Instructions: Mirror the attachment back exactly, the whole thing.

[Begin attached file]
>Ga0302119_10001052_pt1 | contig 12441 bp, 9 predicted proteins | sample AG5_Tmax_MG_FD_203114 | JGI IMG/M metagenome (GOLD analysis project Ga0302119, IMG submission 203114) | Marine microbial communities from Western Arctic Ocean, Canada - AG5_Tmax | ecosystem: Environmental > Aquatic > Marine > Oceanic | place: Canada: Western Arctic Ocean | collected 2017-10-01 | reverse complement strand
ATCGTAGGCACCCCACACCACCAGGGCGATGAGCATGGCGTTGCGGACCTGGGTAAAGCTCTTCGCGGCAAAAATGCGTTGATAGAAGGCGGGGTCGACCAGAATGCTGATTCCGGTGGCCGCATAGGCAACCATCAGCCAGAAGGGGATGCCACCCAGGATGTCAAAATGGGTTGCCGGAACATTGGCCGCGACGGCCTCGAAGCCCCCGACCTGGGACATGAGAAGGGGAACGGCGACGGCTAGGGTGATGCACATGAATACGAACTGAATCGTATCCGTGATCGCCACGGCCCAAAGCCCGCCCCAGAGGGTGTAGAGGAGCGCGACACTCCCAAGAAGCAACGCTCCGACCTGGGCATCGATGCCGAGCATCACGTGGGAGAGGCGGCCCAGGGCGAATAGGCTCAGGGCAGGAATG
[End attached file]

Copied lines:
>Ga0302119_10001052_pt1 | contig 12441 bp, 9 predicted proteins | sample AG5_Tmax_MG_FD_203114 | JGI IMG/M metagenome (GOLD analysis project Ga0302119, IMG submission 203114) | Marine microbial communities from Western Arctic Ocean, Canada - AG5_Tmax | ecosystem: Environmental > Aquatic > Marine > Oceanic | place: Canada: Western Arctic Ocean | collected 2017-10-01 | reverse complement strand
ATCGTAGGCACCCCACACCACCAGGGCGATGAGCATGGCGTTGCGGACCTGGGTAAAGCTCTTCGCGGCAAAAATGCGTTGATAGAAGGCGGGGTCGACCAGAATGCTGATTCCGGTGGCCGCATAGGCAACCATCAGCCAGAAGGGGATGCCACCCAGGATGTCAAAATGGGTTGCCGGAACATTGGCCGCGACGGCCTCGAAGCCCCCGACCTGGGACATGAGAAGGGGAACGGCGACGGCTAGGGTGATGCACATGAATACGAACTGAATCGTATCCGTGATCGCCACGGCCCAAAGCCCGCCCCAGAGGGTGTAGAGGAGCGCGACACTCCCAAGAAGCAACGCTCCGACCTGGGCATCGATGCCGAGCATCACGTGGGAGAGGCGGCCCAGGGCGAATAGGCTCAGGGCAGGAATG